1588 – Five hell-burners were ordered to be sent amongst the galleons of the Spanish Armada at Calais. The high winds at Calais caused an inferno which resulted in complete chaos, and the Armada’s crescent formation was wrecked as galleons scattered in panic.
1591 – Execution of William Hacket, puritan and alleged prophet, at Cheapside Cross for treason after he had pierced a portrait of Elizabeth I “in the very place, representing her royall heart”, and defaced her coat of arms.
1504 – Death of Thomas Stanley, 1st Earl of Derby, husband of Lady Margaret Beaufort, and stepfather of Henry VII, at Lathom. He was buried at Burscough Priory. It is thought that it was Stanley who placed Richard III's crown on his stepson's head at Bosworth.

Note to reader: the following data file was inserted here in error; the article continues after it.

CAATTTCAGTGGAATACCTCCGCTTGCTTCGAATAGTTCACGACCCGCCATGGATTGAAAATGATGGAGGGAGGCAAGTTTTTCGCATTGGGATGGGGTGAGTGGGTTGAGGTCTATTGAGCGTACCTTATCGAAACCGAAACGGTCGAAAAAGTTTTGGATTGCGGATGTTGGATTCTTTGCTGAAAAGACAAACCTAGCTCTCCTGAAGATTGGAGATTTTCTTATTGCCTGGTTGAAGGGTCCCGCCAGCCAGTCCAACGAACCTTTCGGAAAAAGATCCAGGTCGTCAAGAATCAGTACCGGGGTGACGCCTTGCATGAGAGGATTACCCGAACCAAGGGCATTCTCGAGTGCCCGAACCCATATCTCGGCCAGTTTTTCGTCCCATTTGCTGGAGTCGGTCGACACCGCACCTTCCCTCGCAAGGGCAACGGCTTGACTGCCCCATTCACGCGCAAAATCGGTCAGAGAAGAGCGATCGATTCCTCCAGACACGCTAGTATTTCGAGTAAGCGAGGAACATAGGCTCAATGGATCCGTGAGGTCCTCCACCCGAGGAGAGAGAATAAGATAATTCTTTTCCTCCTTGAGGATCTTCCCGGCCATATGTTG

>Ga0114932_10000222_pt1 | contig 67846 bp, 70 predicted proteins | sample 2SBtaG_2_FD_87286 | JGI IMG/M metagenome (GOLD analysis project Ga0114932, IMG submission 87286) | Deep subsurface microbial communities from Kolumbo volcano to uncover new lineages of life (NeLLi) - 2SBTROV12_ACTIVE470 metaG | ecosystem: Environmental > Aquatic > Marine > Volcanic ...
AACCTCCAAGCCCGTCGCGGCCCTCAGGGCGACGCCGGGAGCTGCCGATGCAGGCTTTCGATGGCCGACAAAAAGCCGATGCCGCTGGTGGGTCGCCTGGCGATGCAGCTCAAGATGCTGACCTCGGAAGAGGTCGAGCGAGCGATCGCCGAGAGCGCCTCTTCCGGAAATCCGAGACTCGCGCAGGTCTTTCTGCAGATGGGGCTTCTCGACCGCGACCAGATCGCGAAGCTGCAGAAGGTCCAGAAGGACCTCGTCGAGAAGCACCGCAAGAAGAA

1509 – Birth of George Neville, son of Richard Neville, 2nd Baron Latimer, and his wife, Anne Stafford. Neville was Archdeacon of Carlisle and Rector of Salkeld, Spofforth and Morland.
1565 – Marriage of Mary, Queen of Scots, and Henry Stuart, Lord Darnley, at Holyrood Palace (the Palace of Holyroodhouse), Edinburgh.
1573 – Death of John Caius, scholar, Physician to Edward VI, Mary I and Elizabeth I, and founder of Gonville and Caius College, Cambridge, at his home near St Bartholomew's Hospital.
1588 - The Battle of Gravelines. The English fleet was victorious against the Spanish Armada.
1589 – Hanging of Agnes Waterhouse, one of the Essex Witches, at Chelmsford in Essex.
1591 – Death of Edmund Coppinger, puritan and alleged prophet, after a 7-8 day hunger strike. Coppinger was an associate of William Hacket, who had been executed the day before.